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Old 13th July 2006, 10:22 PM   #1
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Default A 'how to' for High Gloss Finishing

Paint Finishing Technique

I've had a few emails about the finish technique I used on the Percieves so I've decided to try and capture the finishing process again and also add some useful commentary on what I do throughout. The last time I tried this it was on a silver basecoat and you could hardly tell the difference between each step. This time its on a black basecoat and the differences are very apparent.

What I use:

You don't need hundreds of pounds worth of kit and product to get a very nice looking finish. I use a Makita palm sander which cost around 45, I know some will look on in horror as I mention I use this to flat back all the orange peel left over after spraying but it works great and does the job in quarter of the time it takes to sand by hand, this is absolutely indispensable if your A. lazy or B. have large cabinets - I fit both of those I find that a decent quality 1/4 sheet palm sander is more preferable to a larger and heavier 1/2 or 1/3 sheet sander, the obvious reasons being more lightweight and you will appreciate that after holding it for a couple of hours! And it also provides more finesse and less vibration both of which make the final finish that bit better.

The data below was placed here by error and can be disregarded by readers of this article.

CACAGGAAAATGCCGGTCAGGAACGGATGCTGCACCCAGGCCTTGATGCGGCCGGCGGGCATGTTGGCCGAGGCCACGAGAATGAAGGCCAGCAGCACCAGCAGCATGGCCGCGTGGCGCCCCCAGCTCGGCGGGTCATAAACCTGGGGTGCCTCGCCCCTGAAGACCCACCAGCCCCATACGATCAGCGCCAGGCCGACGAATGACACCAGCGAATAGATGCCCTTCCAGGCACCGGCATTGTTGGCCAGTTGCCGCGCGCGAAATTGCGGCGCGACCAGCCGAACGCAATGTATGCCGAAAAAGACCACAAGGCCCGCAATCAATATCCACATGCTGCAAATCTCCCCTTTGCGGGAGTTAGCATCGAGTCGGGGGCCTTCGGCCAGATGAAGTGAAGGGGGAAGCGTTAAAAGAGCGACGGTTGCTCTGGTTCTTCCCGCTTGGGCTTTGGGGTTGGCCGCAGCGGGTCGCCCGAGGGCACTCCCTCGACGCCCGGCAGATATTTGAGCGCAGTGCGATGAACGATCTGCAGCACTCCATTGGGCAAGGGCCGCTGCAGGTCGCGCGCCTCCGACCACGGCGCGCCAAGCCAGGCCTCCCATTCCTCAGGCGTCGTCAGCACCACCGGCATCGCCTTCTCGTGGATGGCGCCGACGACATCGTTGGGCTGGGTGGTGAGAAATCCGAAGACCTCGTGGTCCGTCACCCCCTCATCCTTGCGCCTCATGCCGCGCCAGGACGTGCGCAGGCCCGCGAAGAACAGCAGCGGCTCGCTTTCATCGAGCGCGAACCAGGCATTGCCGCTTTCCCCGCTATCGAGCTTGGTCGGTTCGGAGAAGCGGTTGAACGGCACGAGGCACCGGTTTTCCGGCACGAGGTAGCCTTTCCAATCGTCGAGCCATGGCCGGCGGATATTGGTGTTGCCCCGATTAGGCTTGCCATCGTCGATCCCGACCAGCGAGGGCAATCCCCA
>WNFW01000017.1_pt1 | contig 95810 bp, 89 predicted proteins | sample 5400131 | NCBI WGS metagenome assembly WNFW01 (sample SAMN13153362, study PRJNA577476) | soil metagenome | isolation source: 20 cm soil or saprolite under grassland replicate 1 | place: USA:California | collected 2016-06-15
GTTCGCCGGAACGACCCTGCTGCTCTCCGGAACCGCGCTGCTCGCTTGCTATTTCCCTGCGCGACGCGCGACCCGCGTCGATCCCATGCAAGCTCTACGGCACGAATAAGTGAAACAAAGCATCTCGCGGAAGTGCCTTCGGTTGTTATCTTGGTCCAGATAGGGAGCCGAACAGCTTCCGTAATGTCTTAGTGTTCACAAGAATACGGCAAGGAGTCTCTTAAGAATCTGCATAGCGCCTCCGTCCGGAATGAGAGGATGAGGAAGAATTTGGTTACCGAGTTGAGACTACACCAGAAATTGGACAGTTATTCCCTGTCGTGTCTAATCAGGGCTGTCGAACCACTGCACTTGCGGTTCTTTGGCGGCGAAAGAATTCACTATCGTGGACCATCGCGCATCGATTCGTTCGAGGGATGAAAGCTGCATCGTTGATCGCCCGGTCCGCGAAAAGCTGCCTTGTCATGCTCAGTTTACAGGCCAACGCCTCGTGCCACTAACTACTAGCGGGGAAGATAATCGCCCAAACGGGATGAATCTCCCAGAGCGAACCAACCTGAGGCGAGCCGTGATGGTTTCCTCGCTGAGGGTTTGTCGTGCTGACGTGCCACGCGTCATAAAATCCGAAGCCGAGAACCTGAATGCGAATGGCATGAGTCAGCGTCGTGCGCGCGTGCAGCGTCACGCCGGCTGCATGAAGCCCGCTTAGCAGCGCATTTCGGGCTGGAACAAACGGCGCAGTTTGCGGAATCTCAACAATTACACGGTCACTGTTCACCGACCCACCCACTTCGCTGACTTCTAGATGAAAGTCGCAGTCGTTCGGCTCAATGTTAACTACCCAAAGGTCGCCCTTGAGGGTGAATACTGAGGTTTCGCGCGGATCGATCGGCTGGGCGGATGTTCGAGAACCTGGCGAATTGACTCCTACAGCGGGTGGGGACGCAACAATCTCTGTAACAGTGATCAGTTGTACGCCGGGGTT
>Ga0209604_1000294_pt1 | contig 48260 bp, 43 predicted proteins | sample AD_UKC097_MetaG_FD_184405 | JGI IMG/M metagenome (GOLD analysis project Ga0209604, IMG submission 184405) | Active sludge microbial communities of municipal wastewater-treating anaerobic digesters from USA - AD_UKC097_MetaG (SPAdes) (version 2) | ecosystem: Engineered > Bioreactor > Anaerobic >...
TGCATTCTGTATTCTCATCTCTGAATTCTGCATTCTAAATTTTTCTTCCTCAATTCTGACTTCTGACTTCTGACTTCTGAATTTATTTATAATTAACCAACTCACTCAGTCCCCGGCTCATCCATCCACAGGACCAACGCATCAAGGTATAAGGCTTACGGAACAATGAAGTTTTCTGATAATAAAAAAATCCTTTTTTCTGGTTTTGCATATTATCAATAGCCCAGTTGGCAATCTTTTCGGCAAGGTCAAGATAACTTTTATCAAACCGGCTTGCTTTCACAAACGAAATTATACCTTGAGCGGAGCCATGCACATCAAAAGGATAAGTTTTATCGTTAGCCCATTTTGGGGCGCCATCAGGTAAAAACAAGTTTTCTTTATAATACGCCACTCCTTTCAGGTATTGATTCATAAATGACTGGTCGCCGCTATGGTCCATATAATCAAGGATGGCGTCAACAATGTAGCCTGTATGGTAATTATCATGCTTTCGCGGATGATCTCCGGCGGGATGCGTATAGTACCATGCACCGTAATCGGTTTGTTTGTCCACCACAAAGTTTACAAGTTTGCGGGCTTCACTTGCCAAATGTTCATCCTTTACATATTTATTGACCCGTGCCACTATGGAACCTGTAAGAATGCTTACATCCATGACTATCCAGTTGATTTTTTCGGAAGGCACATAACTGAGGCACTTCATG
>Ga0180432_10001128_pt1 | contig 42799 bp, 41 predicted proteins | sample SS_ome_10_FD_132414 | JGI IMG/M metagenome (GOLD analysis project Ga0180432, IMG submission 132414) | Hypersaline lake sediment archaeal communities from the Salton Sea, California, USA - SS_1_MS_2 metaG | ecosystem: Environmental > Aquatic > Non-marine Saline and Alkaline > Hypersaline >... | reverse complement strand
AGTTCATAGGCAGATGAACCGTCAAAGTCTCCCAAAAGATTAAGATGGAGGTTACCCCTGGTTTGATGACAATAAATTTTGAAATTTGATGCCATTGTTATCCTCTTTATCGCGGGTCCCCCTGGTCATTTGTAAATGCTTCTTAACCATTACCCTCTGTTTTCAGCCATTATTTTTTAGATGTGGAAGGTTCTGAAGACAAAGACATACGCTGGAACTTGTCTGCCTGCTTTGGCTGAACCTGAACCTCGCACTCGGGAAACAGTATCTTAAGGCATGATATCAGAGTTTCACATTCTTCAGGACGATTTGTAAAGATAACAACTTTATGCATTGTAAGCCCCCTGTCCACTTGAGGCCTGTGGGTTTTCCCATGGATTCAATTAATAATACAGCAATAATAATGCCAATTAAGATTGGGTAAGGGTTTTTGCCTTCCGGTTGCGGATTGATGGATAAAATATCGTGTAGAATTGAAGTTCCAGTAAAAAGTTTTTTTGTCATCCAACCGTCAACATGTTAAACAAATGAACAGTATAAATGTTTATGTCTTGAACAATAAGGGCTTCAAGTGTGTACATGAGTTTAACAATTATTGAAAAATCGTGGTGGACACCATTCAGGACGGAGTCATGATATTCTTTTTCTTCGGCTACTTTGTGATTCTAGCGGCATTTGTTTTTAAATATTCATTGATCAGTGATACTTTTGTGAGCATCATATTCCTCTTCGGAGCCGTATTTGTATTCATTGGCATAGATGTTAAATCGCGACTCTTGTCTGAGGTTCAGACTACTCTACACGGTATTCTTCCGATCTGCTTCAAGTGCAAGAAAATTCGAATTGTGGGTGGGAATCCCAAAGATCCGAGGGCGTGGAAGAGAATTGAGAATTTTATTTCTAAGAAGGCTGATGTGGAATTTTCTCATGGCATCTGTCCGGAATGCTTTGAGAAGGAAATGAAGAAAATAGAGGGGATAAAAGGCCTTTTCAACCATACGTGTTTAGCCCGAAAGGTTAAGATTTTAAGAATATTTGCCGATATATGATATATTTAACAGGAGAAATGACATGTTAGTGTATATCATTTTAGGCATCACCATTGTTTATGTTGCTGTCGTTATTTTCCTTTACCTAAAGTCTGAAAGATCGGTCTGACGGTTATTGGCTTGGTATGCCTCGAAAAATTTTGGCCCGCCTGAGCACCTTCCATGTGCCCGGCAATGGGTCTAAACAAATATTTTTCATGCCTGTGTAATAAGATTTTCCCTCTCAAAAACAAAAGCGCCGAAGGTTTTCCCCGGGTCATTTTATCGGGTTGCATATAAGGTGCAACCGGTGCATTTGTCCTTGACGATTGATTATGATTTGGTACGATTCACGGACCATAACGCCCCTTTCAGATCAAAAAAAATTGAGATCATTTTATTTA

After the palm sander comes the sanding paper and I'd highly recommend you buy the very best you can find. For me that's 3M silicon carbide 2000grit, this stuff provides a brilliant cutting action but only leaves very light scratching of the surface which makes the rubbing compound and polishing steps that much easier. Its also rather forgiving and only takes off a very small amount of paint material providing you don't do something daft like stand on the sander whilst flating out the finish, so what this means is you can easily control where to take more paint off whilst avoiding going too far and pushing through the paint, which you absolutely don't want because it means you just wrecked all your hardwork and you'll need to re-spray.